# Thread: exponential growth

1. ## exponential growth

An invasive bacterial population doubles in the bloodstream of the invaded organism every 3.0 hours after entry. If the total number of bacteria in the bloodstream reaches 106 before suitable antibiotics are administered, the invaded organism will die. If 100 live bacteria make it into the bloodstream through a cut, how many hours, correct to the nearest whole hour, does it take before the bacterial population reaches a lethal level?

I thought this problem should have been pretty easy, everytime I do it my answer comes up around 50, but the real answer is 40. Can anyone show me how to do this problem correctly?

2. Originally Posted by nandokommando
An invasive bacterial population doubles in the bloodstream of the invaded organism every 3.0 hours after entry. If the total number of bacteria in the bloodstream reaches 106 before suitable antibiotics are administered, the invaded organism will die. If 100 live bacteria make it into the bloodstream through a cut, how many hours, correct to the nearest whole hour, does it take before the bacterial population reaches a lethal level?

I thought this problem should have been pretty easy, everytime I do it my answer comes up around 50, but the real answer is 40. Can anyone show me how to do this problem correctly?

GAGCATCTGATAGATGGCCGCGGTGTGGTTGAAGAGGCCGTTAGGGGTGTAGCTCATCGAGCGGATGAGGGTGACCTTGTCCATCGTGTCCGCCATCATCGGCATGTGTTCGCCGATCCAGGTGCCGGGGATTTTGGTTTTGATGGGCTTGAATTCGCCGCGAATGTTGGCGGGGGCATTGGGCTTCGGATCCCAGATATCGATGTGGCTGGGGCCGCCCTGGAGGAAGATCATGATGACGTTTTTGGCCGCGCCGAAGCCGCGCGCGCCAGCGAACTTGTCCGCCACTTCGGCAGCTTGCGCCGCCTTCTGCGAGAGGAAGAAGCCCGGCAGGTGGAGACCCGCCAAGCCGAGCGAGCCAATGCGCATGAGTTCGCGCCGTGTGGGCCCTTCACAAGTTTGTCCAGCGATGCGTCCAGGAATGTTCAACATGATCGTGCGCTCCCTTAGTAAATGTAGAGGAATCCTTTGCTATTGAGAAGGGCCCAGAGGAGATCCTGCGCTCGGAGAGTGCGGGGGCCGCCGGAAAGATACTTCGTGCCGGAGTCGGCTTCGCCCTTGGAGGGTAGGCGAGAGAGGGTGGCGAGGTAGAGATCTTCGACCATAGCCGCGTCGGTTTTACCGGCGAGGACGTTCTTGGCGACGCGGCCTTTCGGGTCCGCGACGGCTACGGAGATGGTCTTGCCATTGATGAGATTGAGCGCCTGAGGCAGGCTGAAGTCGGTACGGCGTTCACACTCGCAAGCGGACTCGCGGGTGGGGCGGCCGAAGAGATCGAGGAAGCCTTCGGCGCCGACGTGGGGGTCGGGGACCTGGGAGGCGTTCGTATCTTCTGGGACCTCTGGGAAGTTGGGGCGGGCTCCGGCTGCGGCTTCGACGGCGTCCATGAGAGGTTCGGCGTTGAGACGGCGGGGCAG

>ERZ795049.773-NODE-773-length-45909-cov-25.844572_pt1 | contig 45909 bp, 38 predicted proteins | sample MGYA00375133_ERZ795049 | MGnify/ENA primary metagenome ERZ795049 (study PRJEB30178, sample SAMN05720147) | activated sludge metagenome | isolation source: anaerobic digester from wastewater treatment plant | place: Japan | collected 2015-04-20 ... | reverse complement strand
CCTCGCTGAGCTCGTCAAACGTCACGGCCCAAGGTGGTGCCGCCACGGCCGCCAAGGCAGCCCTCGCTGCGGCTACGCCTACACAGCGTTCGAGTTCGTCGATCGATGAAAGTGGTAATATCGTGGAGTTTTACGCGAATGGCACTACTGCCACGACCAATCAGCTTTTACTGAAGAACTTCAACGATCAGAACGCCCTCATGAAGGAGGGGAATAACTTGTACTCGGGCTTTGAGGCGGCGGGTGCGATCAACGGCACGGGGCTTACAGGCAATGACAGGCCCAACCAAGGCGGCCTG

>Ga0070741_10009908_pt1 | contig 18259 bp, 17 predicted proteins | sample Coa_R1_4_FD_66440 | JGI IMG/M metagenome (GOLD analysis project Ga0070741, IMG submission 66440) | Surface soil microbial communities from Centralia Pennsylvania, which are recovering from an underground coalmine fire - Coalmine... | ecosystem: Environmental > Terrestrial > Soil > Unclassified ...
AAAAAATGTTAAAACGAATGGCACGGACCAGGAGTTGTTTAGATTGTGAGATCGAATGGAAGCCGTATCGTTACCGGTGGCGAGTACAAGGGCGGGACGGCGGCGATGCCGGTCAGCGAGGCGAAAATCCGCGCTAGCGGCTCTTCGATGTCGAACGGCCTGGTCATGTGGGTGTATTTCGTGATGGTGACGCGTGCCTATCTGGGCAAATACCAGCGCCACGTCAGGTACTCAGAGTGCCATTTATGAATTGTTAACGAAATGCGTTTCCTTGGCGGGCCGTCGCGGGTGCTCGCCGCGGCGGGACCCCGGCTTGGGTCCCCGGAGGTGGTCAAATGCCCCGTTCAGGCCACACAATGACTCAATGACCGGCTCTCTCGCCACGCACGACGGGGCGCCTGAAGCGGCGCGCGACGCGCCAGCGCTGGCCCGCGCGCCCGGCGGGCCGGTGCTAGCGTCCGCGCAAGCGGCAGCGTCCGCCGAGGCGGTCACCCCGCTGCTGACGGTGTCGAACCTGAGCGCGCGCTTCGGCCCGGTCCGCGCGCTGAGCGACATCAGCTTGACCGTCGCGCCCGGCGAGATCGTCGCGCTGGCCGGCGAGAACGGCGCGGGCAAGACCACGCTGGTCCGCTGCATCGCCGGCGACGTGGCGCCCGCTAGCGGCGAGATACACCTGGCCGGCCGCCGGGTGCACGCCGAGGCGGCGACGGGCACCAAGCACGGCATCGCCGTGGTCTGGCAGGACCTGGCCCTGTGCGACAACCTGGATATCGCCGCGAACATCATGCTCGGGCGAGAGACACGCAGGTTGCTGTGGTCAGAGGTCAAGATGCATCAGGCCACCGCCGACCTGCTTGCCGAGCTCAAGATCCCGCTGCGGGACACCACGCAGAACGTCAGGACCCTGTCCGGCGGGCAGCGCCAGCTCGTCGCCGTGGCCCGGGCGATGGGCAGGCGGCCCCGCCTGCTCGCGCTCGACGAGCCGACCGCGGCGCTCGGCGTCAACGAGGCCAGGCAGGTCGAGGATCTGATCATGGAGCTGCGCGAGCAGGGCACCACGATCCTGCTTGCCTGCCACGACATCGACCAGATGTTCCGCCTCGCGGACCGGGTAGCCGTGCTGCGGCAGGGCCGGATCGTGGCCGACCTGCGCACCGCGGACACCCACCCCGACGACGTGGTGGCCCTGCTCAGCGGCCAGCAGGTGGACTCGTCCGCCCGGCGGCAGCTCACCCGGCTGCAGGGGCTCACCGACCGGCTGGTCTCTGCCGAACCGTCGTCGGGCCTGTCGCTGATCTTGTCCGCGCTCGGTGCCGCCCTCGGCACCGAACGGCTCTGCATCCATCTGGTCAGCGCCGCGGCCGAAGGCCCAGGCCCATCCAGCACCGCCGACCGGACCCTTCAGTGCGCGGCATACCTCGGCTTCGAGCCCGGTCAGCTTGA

Is there a typo involved?

106 is not that much bigger than 100 so the answer would be 0 hours?

Either way the equation for exponential growth is

$\displaystyle A(t) = A_0e^{kt}$

Where
• $\displaystyle A(t)$ = Amount at time t
• $\displaystyle A_0$ = Initial Amount
• $\displaystyle k$ = growth constant
• $\displaystyle t$ = time

Standard practice is to use what you're given to find k and then put that into the same equation to find what you want.

We know that the population doubles in 3 hours. In other words when $\displaystyle t=3$, $\displaystyle A(t) = 2A_0$

$\displaystyle k = \frac{\ln(2)}{t}$

3. If the number of bacteria double every three hours, and the initial amount if $\displaystyle A_0$ you can write the number after t hours as $\displaystyle A(t)= A_02^{t/3}$ since "t/3" measures how many doubling occured.

As e^(i*pi) said, if there were initially 100 bacteria, passing 106 will happen almost immediately! (And 106 seems a very small number of bacteria.)

In fact, that will occur when $\displaystyle A(t)= 100 2^{t/3}= 106$. To solve that, divide both sides by 100 to get $\displaystyle 2^{t/3}= 1.06$. Take the logarithm of both sides of that: $\displaystyle (t/3)log(2)= log(1.06)$ and, finally, divide both sides by log(2)/3: $\displaystyle t= 3\frac{log(1.06)}{log(2)}$ which, according to my calculator (actually, I'm using the one that comes with Windows) is about .25 of an hour or about 15 minutes!